Technical Considerations > Data Normalization and Standardization
Technical Considerations

Data Normalization and Standardization

After years of little regulation surrounding EHR data integration, a health system may send data to an integration partner using any number of methods, formats, and value sets. A big value our engine provides is standardizing the data we receive from EHR systems into our JSON models as well as normalizing the incoming value sets. This means that a message we send you from one system can be processed by your application the same way a message of the same type from a different EHR is processed.

So what kinds of data do we normalize and how is this done in our engine? We do this for almost any data field where there is a set list of possible values within the EHR. These fields include patient race, ethnicity, marital status, and language among many others (click here for a full list of our normalized fields). During an implementation, we analyze the values in these fields coming from the health system and make sure they are mapped to new or existing values in our own standard tables of values. As an example of this normalization, we make sure that all of the values we receive indicating a contact’s relationship to a patient look the same. If the contact is the patient’s brother, that data could come across as “Brother”, “BRO”, “B”, etc., but we will always map those values to “Brother”.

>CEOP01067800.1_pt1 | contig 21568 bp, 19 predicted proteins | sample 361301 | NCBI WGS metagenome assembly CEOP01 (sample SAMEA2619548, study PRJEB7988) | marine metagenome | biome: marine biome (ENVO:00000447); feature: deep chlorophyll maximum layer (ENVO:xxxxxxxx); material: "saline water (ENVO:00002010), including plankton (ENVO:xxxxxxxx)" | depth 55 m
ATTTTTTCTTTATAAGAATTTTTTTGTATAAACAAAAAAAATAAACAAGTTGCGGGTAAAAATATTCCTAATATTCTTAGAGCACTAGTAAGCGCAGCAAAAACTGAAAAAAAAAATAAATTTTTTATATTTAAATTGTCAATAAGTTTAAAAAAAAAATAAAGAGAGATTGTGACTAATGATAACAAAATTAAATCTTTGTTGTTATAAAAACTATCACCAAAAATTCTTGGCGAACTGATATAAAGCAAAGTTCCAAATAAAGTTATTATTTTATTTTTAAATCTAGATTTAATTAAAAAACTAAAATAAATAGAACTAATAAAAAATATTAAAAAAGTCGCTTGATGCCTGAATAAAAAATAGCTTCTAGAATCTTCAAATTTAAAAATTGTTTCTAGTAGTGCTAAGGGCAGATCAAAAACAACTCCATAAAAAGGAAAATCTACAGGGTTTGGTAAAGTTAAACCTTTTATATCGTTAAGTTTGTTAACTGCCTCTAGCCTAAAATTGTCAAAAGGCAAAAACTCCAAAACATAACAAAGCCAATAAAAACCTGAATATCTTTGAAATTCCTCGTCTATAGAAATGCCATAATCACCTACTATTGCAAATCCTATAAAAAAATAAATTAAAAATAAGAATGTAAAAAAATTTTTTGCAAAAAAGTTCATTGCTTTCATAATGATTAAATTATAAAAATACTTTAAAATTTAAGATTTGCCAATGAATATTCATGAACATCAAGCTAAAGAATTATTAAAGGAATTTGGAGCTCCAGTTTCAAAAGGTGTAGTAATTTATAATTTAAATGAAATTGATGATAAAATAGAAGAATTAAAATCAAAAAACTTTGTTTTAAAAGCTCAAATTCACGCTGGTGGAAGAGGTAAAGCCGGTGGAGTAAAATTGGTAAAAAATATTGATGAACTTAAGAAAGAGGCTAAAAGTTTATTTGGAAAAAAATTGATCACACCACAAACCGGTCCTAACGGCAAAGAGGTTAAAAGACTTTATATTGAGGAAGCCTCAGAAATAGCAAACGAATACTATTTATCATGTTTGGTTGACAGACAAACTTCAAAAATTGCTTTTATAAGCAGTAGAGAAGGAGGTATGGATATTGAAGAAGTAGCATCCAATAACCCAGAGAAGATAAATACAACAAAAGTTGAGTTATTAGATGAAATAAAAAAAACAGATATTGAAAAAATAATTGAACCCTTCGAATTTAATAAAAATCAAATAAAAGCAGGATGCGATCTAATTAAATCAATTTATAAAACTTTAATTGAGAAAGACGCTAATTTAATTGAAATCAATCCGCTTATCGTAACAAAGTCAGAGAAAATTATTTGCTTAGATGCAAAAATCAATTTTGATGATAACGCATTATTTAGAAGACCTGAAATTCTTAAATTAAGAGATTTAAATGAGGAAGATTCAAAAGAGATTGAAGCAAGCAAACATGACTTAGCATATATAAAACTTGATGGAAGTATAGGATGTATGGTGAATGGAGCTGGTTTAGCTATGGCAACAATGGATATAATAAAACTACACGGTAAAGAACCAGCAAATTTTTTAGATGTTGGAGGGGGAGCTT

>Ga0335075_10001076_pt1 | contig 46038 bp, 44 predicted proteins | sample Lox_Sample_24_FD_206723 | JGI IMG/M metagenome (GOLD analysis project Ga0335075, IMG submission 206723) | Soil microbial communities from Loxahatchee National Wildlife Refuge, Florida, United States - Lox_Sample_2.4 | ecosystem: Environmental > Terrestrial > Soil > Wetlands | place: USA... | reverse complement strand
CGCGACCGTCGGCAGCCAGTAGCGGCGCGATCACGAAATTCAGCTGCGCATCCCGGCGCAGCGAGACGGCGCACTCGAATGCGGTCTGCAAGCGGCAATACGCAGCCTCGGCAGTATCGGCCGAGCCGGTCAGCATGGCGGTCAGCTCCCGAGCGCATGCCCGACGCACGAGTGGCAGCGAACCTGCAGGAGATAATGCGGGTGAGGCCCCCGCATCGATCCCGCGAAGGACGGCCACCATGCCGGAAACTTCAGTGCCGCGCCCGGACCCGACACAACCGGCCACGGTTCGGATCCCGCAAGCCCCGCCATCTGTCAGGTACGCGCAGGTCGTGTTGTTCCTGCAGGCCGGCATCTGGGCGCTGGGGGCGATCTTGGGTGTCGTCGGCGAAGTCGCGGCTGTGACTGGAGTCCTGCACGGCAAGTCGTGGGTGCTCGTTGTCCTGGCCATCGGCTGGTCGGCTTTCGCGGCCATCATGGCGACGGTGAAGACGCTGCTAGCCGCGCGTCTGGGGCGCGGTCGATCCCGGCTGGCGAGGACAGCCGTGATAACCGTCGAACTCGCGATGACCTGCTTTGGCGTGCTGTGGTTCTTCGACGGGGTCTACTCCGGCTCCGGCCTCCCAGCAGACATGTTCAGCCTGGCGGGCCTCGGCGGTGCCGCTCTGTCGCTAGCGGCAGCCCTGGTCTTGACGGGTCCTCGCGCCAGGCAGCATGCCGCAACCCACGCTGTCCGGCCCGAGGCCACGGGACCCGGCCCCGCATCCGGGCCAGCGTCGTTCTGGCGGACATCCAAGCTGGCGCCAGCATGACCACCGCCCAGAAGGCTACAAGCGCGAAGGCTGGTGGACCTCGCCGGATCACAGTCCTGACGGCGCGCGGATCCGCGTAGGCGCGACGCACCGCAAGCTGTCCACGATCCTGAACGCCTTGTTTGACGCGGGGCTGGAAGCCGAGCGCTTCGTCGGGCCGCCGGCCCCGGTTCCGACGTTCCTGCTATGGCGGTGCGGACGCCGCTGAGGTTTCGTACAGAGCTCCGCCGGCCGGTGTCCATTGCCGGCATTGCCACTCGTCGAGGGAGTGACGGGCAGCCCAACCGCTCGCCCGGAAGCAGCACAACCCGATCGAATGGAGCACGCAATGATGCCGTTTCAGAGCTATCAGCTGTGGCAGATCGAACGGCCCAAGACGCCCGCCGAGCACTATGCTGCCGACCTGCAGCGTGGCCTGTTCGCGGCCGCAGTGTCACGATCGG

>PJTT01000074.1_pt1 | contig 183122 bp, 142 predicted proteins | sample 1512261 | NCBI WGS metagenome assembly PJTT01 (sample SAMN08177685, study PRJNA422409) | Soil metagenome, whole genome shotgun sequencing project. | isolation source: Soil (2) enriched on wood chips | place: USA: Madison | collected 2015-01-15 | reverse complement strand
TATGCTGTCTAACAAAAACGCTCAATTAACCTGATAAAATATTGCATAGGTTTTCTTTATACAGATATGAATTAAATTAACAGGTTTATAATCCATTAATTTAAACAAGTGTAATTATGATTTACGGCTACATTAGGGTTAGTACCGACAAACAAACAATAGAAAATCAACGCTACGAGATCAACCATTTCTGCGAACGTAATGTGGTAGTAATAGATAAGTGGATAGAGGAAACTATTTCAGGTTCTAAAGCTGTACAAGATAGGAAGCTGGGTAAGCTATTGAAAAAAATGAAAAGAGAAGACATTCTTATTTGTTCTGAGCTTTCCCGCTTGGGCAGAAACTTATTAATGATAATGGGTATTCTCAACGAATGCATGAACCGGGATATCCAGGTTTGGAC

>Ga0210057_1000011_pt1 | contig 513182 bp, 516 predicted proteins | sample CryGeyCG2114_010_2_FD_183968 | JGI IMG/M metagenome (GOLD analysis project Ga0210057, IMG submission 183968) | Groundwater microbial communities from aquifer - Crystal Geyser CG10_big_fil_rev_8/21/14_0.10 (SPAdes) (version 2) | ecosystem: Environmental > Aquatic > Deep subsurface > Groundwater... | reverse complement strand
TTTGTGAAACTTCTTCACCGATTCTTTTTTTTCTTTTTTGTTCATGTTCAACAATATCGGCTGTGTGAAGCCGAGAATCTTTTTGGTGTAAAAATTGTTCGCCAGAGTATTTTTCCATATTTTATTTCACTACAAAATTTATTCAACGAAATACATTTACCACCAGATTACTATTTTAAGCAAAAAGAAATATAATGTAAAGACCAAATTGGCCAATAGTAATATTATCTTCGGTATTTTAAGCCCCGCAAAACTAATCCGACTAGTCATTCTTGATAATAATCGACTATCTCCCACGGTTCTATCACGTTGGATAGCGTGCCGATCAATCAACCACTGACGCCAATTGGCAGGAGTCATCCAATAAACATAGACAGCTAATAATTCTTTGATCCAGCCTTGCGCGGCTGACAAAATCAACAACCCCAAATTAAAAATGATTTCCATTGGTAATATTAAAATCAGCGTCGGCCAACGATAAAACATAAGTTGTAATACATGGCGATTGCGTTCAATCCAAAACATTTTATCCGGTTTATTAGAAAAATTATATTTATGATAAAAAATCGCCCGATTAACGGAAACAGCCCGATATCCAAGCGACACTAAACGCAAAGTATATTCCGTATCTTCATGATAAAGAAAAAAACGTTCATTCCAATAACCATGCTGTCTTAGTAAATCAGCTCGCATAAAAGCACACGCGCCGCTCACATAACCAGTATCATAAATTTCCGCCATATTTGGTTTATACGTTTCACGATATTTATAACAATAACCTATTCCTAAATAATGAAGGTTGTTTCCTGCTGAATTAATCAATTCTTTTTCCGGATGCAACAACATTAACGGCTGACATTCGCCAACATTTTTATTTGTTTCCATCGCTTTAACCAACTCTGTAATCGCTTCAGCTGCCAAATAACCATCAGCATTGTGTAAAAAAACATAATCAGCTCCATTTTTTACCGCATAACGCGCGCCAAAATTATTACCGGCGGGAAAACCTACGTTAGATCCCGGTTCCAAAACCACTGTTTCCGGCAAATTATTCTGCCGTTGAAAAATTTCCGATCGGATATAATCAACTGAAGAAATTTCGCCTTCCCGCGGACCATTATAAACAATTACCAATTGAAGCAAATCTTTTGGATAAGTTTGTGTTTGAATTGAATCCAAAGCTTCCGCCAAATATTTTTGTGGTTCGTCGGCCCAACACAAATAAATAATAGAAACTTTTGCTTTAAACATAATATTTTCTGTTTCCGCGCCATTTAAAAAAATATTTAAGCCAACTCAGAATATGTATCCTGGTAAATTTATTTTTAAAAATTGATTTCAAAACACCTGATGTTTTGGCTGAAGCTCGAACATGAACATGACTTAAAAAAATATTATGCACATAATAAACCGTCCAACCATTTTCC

A group of data we do not yet normalize is coded values. This is largely due to the size of the code sets, which include ICD, SNOMED, NDC, RxNORM, LOINC, CPT, and HCPCS codes. Translating codes and mapping them between code sets can also have significant clinical implications, as there isn’t always a perfect mapping alignment between sets. We’ve also found that due to government regulations it’s pretty safe to assume that most health systems have already implemented a number of these code sets, such as ICD-10 and LOINC codes. If you are interested in coded value normalization please let us know as we are always interested in hearing about particular use cases and discussing what we could support.